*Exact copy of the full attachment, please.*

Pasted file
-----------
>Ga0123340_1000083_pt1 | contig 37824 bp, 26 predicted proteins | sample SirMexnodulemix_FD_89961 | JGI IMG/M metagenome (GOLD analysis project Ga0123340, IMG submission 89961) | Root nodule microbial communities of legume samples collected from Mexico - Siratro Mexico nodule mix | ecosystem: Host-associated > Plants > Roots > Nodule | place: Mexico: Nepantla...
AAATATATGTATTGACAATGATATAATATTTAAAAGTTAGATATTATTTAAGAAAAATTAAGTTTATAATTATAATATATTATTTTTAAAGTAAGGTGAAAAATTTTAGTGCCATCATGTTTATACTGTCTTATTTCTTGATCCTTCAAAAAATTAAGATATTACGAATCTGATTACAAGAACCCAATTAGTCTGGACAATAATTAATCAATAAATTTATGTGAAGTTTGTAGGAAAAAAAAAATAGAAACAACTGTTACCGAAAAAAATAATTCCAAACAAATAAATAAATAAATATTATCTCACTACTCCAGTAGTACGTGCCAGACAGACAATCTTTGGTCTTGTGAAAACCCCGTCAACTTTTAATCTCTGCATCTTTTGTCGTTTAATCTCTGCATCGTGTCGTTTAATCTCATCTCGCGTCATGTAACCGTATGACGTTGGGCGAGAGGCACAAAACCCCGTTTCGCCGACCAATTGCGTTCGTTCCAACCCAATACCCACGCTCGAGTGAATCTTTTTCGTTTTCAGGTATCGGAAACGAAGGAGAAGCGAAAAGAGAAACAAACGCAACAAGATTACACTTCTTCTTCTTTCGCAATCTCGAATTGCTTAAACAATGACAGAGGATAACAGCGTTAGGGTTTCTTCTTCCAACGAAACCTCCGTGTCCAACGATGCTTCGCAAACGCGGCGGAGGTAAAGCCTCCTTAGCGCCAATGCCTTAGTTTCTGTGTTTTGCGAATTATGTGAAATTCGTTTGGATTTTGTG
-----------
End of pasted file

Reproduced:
>Ga0123340_1000083_pt1 | contig 37824 bp, 26 predicted proteins | sample SirMexnodulemix_FD_89961 | JGI IMG/M metagenome (GOLD analysis project Ga0123340, IMG submission 89961) | Root nodule microbial communities of legume samples collected from Mexico - Siratro Mexico nodule mix | ecosystem: Host-associated > Plants > Roots > Nodule | place: Mexico: Nepantla...
AAATATATGTATTGACAATGATATAATATTTAAAAGTTAGATATTATTTAAGAAAAATTAAGTTTATAATTATAATATATTATTTTTAAAGTAAGGTGAAAAATTTTAGTGCCATCATGTTTATACTGTCTTATTTCTTGATCCTTCAAAAAATTAAGATATTACGAATCTGATTACAAGAACCCAATTAGTCTGGACAATAATTAATCAATAAATTTATGTGAAGTTTGTAGGAAAAAAAAAATAGAAACAACTGTTACCGAAAAAAATAATTCCAAACAAATAAATAAATAAATATTATCTCACTACTCCAGTAGTACGTGCCAGACAGACAATCTTTGGTCTTGTGAAAACCCCGTCAACTTTTAATCTCTGCATCTTTTGTCGTTTAATCTCTGCATCGTGTCGTTTAATCTCATCTCGCGTCATGTAACCGTATGACGTTGGGCGAGAGGCACAAAACCCCGTTTCGCCGACCAATTGCGTTCGTTCCAACCCAATACCCACGCTCGAGTGAATCTTTTTCGTTTTCAGGTATCGGAAACGAAGGAGAAGCGAAAAGAGAAACAAACGCAACAAGATTACACTTCTTCTTCTTTCGCAATCTCGAATTGCTTAAACAATGACAGAGGATAACAGCGTTAGGGTTTCTTCTTCCAACGAAACCTCCGTGTCCAACGATGCTTCGCAAACGCGGCGGAGGTAAAGCCTCCTTAGCGCCAATGCCTTAGTTTCTGTGTTTTGCGAATTATGTGAAATTCGTTTGGATTTTGTG